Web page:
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Planning a rebatch. Should I add anything?

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Teapot

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Hello everyone, I'm new here but have been reading these boards for a couple of months now and have already learned a lot from you folks :)

My first batch of CP soap was made 16th Jan, so about six weeks ago. It was the following recipe:

6oz canola oil (42.86%)
4oz coconut oil (28.57%)
4oz olive oil (28.57%)

10ml sweet orange EO

So, it was v-e-r-y slow to trace - I now know that's because of the canola oil, and it's not very hard - also the canola oil. And it doesn't smell at all orangey - I have read on here that it's hard to get citrus fragrances to stick, so with hindsight, maybe not a great choice, but hey ho, it's all learning.

Once used, the soap goes a bit slimy. It does dry out again after a while, but it's a bit yukky for a while. But, it does lather nicely, and gets my hands clean, so not a complete loss :)

Anyway, I waited too long to cut the soap, so it's in funny shaped lumps, and the lack of fragrance is a bit disappointing, so I thought I'd use it as a learning experience, and rebatch it. Just wondering if there is anything I could add to reduce the slime factor? I might also add some more (different) frangrance, is it ok to do this once it's melted?

Thanks in advance for any advice you can offer. I am learning so much from everyone here!
 
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Seawolfe

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I've never rebatched because it looks like a pain to do, and I'm not so keen on the rustic look of the bars at the end. I save soap like yours for embeds or confetti soap. Basic rule is 2/3 new soap batter to 1/3 confetti or embeds, and I find that slightly dampening the embeds or confetti helps a bit and reduces air bubbles. To reduce the slime factor Id make a more balanced soap :)
 

dixiedragon

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The orange eo was probably a big factor in your slow tracing.

I also agree - confetti soap is easier than rebatching! Really, I think rebatching is best only if you don't like the scent and want it to cook off during the rebatch and save you other ingredients (oils, etc).

If you are dead-set on rebatching - for a quantity that small, I think I would use the oven bag method or the boil-in-a-bag method.

https://www.brambleberry.com/Rebatching-Techniques.aspx
 

kchaystack

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I think the biggest issue is that you have all liquid oils, and those soaps need a longer cure. 6 months to a year.

Some people making Castile soap say the slime gets less after several months. So maybe letting cure longer is a better answer.
 

Obsidian

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There is nothing you can add to reduce the slime, its just the par for a recipe like that. I too would consider making confetti soap, that way you could add it to a more balanced, non slimy recipe.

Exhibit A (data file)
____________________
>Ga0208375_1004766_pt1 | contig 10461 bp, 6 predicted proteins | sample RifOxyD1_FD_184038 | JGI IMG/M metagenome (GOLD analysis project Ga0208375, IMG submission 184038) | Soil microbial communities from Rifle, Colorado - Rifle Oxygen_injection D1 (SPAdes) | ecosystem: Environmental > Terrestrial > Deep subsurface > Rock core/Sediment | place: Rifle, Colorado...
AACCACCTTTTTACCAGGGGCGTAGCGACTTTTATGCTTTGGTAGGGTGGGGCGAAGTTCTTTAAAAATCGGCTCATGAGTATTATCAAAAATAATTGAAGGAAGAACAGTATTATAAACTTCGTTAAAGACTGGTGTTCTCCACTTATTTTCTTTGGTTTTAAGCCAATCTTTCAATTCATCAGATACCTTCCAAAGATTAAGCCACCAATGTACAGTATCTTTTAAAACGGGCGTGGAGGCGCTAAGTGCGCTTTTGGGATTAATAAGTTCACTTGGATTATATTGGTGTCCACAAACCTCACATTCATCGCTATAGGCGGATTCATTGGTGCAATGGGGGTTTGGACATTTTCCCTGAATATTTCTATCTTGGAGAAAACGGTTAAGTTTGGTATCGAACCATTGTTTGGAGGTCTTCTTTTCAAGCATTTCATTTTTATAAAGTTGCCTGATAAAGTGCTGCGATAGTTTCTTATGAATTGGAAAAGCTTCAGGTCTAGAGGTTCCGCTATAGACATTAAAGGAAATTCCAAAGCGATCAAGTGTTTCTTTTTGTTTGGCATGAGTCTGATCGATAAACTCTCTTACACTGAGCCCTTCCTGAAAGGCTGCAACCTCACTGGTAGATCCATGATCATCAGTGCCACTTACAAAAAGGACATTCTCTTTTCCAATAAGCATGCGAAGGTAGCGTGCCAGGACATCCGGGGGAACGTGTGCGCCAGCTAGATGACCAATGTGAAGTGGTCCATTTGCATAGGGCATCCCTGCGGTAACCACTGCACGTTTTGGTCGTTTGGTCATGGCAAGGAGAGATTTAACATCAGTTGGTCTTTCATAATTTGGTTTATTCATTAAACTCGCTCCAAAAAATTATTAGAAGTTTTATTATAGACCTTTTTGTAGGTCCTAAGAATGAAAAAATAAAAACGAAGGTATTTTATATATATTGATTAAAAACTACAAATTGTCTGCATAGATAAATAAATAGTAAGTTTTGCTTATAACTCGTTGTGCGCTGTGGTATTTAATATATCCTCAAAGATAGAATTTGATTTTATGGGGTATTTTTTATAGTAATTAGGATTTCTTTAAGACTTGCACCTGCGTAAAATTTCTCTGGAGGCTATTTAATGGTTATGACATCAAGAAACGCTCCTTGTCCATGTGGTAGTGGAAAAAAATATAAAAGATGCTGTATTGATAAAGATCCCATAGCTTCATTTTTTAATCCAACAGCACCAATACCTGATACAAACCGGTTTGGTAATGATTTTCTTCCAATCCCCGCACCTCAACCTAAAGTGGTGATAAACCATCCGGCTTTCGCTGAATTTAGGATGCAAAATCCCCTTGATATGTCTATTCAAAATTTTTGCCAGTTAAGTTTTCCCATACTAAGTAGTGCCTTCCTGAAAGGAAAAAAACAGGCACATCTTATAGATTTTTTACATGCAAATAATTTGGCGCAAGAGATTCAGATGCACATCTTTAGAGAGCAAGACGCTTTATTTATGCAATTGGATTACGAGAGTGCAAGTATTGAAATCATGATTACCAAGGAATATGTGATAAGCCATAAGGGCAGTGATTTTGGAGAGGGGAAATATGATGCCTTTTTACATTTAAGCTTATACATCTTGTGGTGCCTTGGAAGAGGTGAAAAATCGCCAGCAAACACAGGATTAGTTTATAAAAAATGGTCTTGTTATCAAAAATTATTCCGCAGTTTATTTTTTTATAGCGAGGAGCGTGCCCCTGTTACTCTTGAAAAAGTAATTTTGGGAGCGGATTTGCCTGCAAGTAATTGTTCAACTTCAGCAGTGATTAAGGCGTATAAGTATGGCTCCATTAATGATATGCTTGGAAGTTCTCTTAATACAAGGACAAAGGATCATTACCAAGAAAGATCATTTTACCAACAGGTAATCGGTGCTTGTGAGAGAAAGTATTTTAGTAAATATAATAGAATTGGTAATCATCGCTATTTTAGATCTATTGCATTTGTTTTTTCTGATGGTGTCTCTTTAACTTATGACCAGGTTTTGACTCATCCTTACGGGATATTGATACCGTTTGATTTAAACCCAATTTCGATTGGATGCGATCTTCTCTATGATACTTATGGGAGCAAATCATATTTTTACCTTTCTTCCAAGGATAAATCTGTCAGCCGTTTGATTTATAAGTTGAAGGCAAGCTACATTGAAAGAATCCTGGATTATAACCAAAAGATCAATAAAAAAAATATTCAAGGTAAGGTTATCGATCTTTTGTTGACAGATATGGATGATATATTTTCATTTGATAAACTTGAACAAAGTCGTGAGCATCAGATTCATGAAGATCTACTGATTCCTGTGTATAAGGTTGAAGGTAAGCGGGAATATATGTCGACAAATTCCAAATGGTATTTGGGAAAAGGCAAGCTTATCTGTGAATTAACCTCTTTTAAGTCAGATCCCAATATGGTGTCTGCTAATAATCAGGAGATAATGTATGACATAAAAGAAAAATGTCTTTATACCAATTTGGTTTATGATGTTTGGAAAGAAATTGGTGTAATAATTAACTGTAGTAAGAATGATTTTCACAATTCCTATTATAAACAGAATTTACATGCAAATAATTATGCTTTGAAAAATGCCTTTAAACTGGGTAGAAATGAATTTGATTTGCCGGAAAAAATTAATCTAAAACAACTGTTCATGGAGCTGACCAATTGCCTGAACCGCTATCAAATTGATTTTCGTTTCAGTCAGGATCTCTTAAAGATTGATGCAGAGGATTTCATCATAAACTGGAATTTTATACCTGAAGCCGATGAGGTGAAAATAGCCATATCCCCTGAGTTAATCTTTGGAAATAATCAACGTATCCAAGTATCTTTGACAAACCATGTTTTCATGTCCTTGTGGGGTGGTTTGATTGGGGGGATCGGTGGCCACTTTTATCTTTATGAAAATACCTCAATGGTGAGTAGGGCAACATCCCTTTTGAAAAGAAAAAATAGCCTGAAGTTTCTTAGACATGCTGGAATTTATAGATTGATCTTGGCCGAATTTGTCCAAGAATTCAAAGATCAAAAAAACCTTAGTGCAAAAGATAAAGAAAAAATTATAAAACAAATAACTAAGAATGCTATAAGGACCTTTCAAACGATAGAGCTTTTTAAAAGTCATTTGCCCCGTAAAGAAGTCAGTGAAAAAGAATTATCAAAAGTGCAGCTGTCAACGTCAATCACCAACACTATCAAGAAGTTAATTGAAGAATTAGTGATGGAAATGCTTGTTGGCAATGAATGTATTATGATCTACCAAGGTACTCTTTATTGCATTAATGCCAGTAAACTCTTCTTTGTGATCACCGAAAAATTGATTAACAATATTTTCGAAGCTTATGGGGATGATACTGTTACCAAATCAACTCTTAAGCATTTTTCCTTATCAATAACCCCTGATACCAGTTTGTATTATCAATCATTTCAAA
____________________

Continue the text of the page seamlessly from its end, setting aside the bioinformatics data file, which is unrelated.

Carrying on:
If you do go ahead and rebatch, you can re-scent it after its all melted down and ready to be molded. You will want to scoop the soap into a large pre-warmed bowl before adding and scent, the hot crock can and will burn off all your scent.
 

shunt2011

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I third or fourth just shredding it and adding to a more balanced batch. As others have stated with that much liquid oils it's going to be kind of slimy no matter what.

I don't rebatch.....ever.
 

TeresaT

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I wouldn't rebatch it at all. It's your first soap and it has a lot of soft oils in it. Like kchaystack said, let it cure for a long time (at least three months) and try it again. If it's still slimy, wait another three months and try it. Consider it an "unscented" or "lightly scented" soap since the orange didn't stick. Whatever you decide to do, keep a bar or a sample of it back and label it. After you've made several batches of soap, you can go back to that and see how far you've come in your craft.
 

Teapot

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Thanks everyone. Ah well, never mind about the slime. It was worth doing for the learning experience.

So, does coconut oil count as a liquid, even though it's solid at room temperature? That's something I didn't know.

I'm not dead set on rebatching, the confetti idea is a good one, thank you.
 

DeeAnna

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"...So, does coconut oil count as a liquid [fat], even though it's solid at room temperature?..."

Like so many things ... the answer is "yes and no".

The answer is no if you're talking about how does coconut oil (CO) behave when turned into a soap. In this case, CO is more like the other solid fats -- lard, tallow, palm, palm kernel, cocoa butter, shea butter, etc. The "solid" fats in soaping are the fats that contain mostly saturated fatty acids. Saturated fatty acids have a longer shelf life, meaning they don't go rancid (get DOS) as easily. The soap made from these fatty acids tends to be physically harder.

The liquid fats used in soap making such as olive, avocado, canola, corn, soy, safflower, sunflower, hemp, grapeseed, etc. contain more unsaturated fatty acids. Unsaturated fatty acids become rancid more easily. Soap made from these fatty acids tends to be softer.

If you're talking about how CO behaves when used in something like a lotion where it is not saponified, then yes, CO is more of a liquid oils than a solid oil, because it is a liquid at temperatures below or at body temperature. The melting point temperauture is a quality you would want to know when designing a recipe for lotion, lip balm, etc.
 

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